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The FIFA World Cup is just two months away and the failure of the United States to qualify for a trip to Russia has raised many questions about the state of soccer in America. One of the main issues raised was the never ending debate about promotion/relegation in U.S. soccer.

To elaborate on this topic vis a vis the MLS, Calcio e Finanza reached out to former MLS and U.S. Men’s National Team player Kyle Martino who is in favour of an open system. Martino is currently an analyst for NBC Sports covering the Premier League and was also a candidate for the 2018 U.S. Soccer Presidential Election which was ultimately won by Carlos Cordeiro back in February.

Five questions with Kyle Martino

Q1. The debate about promotion/relegation in U.S. soccer has been going on for years. You have publicly stated being in favor of an open system. Why are you confident such a system can work in the U.S. ?

Because it is the ecosystem that football thrives in throughout the rest of the world. It’s important to understand how the uniqueness of our sports landscape creates challenges to the installation of that format in the short term, but it’s clear planning to open our system would solve many more problems than it would create. The single-entity MLS model was essential to creating the stability our top professional league enjoys today, but we have outgrown the need for that strategic safeguard.

We have reached an inflection point where that system is delivering diminishing returns when you factor in the dilution of talent, growing dissatisfaction with artificial parity and negative effect lack of upward mobility has on local player/fan development. Those who desire Promotion/Relegation must understand it is no panacea but you can’t deny it is the main ingredient in the leagues of all great football nations and should be our aim not our anathema. I believe an open system can take football in this country to another level & help it gain market share in our crowded sports landscape by increasing interest with a compelling sporting meritocracy.

Q2. Promotion/relegation is a foreign concept in north american sports, and the MLS has been against it. Do you feel the barrier of “this is how we always did things here” can be overcome?

Of course it can, we import leagues from all over the world that have promotion/relegation and I’m fortunate to work on the one consumed by the most fans in our country. Since titles are rarely decided on the final day it’s the relegation battle which brings the most drama every season and fans are constantly letting me know how much they love watching the fight to stay up. It also gives more significance to every regular season game which makes for a more compelling watch every weekend. Promotion and relegation is sports Darwinism, the weak die off. Someone told me once it’s like watching a marathon, if you took out the slowest 3 racers every hour the average time would increase.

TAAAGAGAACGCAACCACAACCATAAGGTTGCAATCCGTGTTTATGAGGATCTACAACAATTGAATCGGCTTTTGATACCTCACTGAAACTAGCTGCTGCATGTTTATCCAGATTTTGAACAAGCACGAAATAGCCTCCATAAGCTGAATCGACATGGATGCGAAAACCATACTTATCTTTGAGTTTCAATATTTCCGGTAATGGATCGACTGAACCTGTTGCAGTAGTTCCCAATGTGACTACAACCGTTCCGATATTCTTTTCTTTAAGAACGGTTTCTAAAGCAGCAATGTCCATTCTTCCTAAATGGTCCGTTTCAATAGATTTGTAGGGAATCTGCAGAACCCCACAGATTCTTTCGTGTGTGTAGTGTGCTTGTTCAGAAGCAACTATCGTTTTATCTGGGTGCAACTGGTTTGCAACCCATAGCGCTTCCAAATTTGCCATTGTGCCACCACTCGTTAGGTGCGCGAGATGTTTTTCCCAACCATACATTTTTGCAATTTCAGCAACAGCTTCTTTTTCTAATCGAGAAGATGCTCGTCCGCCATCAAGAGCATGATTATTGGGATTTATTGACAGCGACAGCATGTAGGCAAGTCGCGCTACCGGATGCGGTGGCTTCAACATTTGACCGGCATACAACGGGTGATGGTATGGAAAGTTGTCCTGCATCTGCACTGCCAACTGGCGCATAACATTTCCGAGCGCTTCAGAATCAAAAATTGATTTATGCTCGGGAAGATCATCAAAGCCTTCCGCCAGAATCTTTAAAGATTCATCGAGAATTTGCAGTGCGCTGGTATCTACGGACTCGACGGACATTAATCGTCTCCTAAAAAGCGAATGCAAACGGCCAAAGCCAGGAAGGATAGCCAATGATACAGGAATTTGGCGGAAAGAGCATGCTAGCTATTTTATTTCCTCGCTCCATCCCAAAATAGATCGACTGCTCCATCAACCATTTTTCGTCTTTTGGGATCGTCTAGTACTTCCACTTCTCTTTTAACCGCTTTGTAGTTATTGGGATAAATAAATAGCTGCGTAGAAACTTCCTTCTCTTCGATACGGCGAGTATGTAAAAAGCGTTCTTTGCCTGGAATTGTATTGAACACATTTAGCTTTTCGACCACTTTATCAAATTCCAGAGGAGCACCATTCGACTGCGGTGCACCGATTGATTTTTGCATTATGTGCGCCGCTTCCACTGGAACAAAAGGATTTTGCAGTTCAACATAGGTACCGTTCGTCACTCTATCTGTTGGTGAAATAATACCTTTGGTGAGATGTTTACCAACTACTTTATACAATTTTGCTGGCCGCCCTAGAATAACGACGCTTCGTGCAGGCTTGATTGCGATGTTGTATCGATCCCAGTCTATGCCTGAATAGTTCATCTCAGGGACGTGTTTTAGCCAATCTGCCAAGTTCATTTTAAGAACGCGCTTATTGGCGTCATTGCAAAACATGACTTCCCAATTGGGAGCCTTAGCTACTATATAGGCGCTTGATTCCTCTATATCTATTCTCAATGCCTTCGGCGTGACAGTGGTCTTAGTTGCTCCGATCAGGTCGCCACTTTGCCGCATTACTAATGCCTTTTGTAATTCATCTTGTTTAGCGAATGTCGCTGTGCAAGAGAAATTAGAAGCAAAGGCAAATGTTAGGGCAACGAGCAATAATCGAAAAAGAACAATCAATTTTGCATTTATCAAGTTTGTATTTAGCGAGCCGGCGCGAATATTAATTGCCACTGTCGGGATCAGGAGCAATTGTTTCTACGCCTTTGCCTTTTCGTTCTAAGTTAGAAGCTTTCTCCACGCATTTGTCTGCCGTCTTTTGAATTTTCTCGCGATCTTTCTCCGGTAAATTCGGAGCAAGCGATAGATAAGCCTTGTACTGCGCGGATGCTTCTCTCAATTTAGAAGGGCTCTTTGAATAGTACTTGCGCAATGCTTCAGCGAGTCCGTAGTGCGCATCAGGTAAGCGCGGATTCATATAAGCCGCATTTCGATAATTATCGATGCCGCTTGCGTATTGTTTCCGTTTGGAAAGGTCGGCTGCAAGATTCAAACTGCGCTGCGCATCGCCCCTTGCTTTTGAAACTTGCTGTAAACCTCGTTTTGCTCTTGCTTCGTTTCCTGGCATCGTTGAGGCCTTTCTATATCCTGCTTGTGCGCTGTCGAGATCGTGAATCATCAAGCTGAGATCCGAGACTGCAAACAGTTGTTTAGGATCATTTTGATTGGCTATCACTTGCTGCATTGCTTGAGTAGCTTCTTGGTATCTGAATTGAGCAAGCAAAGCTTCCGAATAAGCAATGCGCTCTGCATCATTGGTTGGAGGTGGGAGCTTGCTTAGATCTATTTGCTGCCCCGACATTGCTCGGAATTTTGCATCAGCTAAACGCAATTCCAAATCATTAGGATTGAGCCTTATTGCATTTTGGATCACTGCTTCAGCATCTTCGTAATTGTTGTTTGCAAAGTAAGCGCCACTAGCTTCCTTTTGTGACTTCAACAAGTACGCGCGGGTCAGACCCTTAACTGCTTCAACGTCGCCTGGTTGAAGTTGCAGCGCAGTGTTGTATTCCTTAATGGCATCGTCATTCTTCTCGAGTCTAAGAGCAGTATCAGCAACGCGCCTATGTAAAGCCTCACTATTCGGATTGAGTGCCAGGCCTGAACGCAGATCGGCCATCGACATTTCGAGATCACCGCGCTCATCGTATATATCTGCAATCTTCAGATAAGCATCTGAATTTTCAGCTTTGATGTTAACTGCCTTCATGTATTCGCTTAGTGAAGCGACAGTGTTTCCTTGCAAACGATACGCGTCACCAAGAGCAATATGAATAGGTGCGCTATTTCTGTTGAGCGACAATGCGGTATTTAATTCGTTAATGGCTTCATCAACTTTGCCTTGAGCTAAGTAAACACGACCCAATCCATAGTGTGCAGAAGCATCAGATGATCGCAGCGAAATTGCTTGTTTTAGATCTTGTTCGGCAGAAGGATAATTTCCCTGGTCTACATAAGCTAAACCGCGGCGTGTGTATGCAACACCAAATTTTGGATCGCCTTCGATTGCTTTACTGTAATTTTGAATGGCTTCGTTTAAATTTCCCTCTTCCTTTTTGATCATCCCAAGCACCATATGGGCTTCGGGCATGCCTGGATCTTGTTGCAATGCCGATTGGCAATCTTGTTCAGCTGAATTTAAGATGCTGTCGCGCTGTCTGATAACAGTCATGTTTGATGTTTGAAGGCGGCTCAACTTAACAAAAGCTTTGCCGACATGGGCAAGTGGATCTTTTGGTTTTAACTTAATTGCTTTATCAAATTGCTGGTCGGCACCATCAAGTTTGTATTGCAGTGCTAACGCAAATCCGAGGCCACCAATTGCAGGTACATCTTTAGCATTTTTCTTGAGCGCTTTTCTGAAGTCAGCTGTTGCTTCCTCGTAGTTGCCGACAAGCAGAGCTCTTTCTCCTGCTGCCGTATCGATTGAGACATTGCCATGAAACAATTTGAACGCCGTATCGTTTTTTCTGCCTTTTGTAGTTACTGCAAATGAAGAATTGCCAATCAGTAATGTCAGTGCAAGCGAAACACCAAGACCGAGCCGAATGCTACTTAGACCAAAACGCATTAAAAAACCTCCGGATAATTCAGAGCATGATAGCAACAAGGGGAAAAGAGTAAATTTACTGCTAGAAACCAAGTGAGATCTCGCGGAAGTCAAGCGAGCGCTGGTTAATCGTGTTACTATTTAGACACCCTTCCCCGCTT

Q3. To my knowledge, there is no open system with leagues that also have salary caps. Would your proposal mean the end of the salary cap in MLS, or can it remain nonetheless?

FFP and other mechanisms have tried to create versions of salary caps which I think are a good idea. Player valuations and agent fees inflation rates threaten to create a bubble that could burst. You can’t hope to have a billionaire owner for every team to guard against poorly managed P&L ratios. There are ways to institute salary caps without watering down the natural disparity between the big spending clubs and the more fiscally responsible underdogs.

Q4. Zlatan Ibrahimovic has joined the MLS and from a marketing perspective this will give the league a tremendous boost. When it comes to Designated Players in the MLS, the majority of them are concentrated in the biggest markets/top spending clubs. With promotion/relegation wouldn’t this divide the clubs even more, i.e, DP’s would not want to sign for “smaller” clubs they feel could risk being relegated?

That’s the way it is all over the world. What you can pay, where you are located and how successful you have been will determine your ability to attract the big stars. That’s already going on now in MLS where some clubs based on the above can’t shop in the big name market. Huge stars tend to not sign for relegation fighters which either forces those clubs to improve their quality or naturally brands them as “blue collar” or “underdog.”

There is a lot more to attracting fans and interest than signing household names, but as long as there is a top division in the US with clubs in big cities there will be big stars coming over. And seeing those “Big Clubs”, with their big budgets, and their big stars come to your stadium and leave with 0 points is one of the great parts of the game. Even if it doesn’t happen often.

Q5. You recently tweeted “If FIFA were serious about U.S. complying with “sporting merit” requirement they could accept 2026 bid contingent on an open system by then.” Can you elaborate ?

I have heard advocates for promotion/relegation argue that we are not in compliance with FIFA mandates because of our closed system. They say FIFA states participation in a top professional league is supposed to be based on “sporting merit.” If MLS violates this mandate, and I see arguments for why it does, then it would mean FIFA has the authority to impose sanctions on MLS/US Soccer until they comply. If that were true it means FIFA has not intervened and one has to wonder why. If it isn’t true then there is nothing forcing the US to adopt the competitive format used around the world. My tweet was an attempt to highlight this conundrum and offer a practical solution for how FIFA could apply pressure in a less authoritarian way since it’s clear they haven’t so far.